China bans children from online gaming during school week, limits games to 3 hours over weekends

China issued the crackdown in an effort to curb video game addiction among youth

China will soon limit minors' online gaming to only three hours in a typical week in an effort to crack down on video game addiction among its youth, its government announced on Monday.

The new dictates forbid anyone under the age of 18 from playing video games at any time outside of 8 p.m. to 9 p.m. on Fridays, Saturdays, Sundays and public holidays. Online games will also be required to connect through an "anti-addiction" system run by the government under the regulations that take effect Wednesday, The Wall Street Journal reported. Users must use their real names and government-issued documentation for identification on the sites.

Under the previous rules issued in 2019, the Chinese Communist Party prohibited kids from playing video games between the hours of 10 p.m. and 8 a.m. during the week with a time limit of 90 minutes, allowing three hours on weekends. There are also restrictions on how much money youth are allowed to spend on in-game purchases.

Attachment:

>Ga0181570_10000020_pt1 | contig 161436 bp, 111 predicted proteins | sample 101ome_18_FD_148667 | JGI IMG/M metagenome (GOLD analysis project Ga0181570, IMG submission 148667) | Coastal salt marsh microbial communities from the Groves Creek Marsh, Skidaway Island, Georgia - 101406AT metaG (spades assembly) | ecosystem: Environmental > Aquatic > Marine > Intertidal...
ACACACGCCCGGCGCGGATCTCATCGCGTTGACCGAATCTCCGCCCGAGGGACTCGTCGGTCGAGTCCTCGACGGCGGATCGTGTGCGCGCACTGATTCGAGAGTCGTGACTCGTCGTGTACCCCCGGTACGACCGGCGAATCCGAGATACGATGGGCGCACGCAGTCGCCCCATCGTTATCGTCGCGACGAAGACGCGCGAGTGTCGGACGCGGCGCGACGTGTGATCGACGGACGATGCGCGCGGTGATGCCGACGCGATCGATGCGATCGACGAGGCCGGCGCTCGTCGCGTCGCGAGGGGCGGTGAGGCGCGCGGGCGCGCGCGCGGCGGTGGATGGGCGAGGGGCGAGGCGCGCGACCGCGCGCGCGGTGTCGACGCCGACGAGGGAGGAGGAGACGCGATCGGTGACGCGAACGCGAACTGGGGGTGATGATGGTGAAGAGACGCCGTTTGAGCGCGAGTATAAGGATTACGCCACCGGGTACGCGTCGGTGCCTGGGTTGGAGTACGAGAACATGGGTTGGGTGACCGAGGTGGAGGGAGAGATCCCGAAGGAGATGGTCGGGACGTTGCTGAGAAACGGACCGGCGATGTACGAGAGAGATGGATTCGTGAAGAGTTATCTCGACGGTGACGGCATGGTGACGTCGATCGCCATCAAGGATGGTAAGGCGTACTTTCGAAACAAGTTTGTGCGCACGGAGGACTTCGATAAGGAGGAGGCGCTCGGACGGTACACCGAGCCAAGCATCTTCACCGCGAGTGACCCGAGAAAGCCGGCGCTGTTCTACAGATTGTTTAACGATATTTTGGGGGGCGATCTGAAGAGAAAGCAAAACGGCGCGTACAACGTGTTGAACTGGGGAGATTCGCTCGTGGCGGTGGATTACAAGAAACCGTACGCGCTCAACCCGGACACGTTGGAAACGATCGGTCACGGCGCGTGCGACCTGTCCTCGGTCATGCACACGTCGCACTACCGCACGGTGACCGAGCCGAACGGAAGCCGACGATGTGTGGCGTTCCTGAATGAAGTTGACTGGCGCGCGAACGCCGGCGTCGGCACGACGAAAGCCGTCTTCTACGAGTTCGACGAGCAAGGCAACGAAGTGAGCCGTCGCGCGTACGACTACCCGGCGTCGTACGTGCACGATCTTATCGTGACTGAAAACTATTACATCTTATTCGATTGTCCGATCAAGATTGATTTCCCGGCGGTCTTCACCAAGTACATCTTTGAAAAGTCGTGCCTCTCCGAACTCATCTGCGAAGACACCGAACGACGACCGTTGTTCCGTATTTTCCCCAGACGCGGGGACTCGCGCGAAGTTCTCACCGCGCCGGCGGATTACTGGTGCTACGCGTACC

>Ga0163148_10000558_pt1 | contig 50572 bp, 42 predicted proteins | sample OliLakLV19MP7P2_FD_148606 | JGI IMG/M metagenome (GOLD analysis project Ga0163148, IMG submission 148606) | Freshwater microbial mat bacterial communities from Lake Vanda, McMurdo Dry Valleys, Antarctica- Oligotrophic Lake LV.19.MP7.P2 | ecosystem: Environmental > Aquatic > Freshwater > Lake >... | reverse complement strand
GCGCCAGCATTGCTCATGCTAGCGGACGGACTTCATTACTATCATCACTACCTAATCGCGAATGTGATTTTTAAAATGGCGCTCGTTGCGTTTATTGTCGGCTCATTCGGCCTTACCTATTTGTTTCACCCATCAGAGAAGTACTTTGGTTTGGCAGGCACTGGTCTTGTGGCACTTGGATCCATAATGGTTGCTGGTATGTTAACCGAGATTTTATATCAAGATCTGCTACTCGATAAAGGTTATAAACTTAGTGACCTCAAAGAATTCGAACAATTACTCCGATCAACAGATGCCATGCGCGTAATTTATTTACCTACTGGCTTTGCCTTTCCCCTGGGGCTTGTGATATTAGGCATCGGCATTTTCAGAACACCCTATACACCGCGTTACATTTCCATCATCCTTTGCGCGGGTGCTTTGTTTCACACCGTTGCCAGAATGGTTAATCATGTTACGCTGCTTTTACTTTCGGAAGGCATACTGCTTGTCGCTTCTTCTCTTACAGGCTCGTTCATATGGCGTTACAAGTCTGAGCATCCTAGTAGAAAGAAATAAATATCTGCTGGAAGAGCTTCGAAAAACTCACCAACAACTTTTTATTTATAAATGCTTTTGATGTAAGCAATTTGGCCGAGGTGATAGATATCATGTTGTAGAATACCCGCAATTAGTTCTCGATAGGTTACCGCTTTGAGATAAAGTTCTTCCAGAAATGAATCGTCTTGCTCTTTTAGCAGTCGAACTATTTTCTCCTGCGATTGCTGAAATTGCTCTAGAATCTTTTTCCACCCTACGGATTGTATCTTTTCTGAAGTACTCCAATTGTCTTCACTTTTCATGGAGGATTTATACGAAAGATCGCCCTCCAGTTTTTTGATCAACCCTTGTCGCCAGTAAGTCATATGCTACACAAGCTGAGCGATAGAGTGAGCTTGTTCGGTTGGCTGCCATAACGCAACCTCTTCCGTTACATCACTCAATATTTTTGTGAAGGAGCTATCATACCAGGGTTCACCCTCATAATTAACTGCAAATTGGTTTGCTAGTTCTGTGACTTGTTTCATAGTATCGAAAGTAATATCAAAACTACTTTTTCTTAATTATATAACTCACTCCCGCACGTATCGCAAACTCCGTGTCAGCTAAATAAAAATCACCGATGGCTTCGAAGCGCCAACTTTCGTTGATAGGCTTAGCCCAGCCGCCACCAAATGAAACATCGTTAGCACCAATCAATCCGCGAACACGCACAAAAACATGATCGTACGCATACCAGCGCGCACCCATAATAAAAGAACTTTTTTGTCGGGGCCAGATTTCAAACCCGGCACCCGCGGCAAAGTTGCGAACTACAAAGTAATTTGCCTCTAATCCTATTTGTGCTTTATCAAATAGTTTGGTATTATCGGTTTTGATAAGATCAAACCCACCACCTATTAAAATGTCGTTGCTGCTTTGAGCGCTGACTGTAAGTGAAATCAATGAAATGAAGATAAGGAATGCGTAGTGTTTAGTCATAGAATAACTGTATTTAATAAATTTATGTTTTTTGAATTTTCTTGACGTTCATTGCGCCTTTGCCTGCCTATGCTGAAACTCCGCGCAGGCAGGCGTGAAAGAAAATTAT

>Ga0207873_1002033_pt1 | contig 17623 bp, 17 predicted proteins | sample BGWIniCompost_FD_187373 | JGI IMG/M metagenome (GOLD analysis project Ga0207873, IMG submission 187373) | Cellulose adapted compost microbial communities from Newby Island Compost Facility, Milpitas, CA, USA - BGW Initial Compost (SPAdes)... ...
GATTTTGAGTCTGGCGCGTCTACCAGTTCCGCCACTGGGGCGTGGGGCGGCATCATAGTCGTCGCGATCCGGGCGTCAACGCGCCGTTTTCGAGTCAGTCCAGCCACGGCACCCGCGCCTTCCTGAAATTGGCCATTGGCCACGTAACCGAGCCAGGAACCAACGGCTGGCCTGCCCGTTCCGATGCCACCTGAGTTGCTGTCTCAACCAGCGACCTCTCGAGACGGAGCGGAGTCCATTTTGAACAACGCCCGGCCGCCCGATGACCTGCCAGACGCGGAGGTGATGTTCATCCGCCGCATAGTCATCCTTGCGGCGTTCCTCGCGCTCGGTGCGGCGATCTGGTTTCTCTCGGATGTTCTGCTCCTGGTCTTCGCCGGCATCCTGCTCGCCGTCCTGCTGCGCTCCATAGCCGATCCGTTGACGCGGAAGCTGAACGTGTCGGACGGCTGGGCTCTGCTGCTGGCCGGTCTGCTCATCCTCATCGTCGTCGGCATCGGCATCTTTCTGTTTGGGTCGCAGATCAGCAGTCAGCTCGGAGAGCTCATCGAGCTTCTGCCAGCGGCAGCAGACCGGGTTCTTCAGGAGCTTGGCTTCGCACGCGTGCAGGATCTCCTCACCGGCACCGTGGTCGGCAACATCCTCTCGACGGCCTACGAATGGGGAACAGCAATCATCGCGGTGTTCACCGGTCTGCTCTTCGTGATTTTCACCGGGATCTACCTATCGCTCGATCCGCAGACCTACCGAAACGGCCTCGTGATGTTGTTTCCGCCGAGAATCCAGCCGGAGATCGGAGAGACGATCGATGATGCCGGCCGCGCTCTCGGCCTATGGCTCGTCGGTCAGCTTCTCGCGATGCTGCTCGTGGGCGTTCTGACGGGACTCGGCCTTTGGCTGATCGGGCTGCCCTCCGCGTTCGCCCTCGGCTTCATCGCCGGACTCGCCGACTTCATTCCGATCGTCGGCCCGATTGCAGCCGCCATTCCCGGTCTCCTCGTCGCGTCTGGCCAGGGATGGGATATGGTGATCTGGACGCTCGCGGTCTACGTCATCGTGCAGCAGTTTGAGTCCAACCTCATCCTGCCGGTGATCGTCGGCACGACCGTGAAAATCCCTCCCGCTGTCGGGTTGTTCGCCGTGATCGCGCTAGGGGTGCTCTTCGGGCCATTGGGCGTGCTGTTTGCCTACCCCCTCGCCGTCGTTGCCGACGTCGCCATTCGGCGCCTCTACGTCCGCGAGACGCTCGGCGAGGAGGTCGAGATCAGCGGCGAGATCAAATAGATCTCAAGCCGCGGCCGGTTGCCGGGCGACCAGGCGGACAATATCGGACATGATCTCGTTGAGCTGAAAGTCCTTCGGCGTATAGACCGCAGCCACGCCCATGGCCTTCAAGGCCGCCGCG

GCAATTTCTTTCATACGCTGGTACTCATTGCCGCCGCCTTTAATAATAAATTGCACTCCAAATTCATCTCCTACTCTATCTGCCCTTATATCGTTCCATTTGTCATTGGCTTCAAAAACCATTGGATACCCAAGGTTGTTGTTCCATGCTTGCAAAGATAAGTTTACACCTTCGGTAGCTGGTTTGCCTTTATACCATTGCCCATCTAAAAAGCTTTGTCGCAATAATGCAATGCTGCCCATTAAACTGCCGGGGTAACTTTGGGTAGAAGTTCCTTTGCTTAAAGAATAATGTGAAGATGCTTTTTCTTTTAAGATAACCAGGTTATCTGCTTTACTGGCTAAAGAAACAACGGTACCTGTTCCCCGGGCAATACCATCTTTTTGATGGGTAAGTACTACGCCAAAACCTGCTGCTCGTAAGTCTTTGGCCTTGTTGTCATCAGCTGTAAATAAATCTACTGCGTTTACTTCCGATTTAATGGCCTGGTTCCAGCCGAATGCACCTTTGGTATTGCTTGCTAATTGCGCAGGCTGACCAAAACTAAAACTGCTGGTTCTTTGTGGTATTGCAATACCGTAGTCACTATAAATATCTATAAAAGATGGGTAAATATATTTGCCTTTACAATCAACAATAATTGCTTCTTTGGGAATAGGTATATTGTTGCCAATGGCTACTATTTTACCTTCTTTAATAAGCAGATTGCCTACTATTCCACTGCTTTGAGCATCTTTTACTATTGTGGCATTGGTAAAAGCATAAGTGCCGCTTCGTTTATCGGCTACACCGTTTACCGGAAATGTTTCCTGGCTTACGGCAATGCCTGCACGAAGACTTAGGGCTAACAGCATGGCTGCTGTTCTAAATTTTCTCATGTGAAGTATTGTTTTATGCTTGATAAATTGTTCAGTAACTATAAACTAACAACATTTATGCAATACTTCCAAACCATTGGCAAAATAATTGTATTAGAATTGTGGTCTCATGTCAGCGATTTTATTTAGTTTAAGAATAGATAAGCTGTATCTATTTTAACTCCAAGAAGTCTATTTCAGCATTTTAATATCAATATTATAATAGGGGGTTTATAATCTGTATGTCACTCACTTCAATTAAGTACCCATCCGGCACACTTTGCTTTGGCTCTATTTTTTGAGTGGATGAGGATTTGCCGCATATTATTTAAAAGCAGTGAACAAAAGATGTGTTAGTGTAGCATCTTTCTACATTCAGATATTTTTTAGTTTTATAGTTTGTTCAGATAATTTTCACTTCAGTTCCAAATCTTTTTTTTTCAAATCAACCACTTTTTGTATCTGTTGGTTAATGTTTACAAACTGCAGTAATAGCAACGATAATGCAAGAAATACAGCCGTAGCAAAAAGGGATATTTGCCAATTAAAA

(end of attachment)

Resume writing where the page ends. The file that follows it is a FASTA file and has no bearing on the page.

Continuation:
Chinese President Xi Jinping applauds during the closing session of the Chinese People's Political Consultative Conference at the Great Hall of the People in Beijing, Wednesday, March 10, 2021.  ((AP Photo/Mark Schiefelbein))

The CCP said parents called for the heightened restrictions on youth gaming over concerns game addition was harming children's studies and health. 


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China's latest move doesn't just crack down on kids' gaming time, it also cracks down on the Chinese gaming companies in one of the largest gaming markets in the world.

Tencent Holdings Ltd. – the biggest gaming company on the globe as far as revenue – saw its stock take a hit following the news, as did fellow Chinese gaming companies Roblox and Activision Blizzard.

Daniel Ahmad, a senior analyst tracking the Chinese video game market for Niko Partners, told the Journal that the new rules appear to only apply to online games. But it still means a hit for game publishers.

"This ruling is certainly extremely harsh and will essentially wipe out most spending from minors," he said.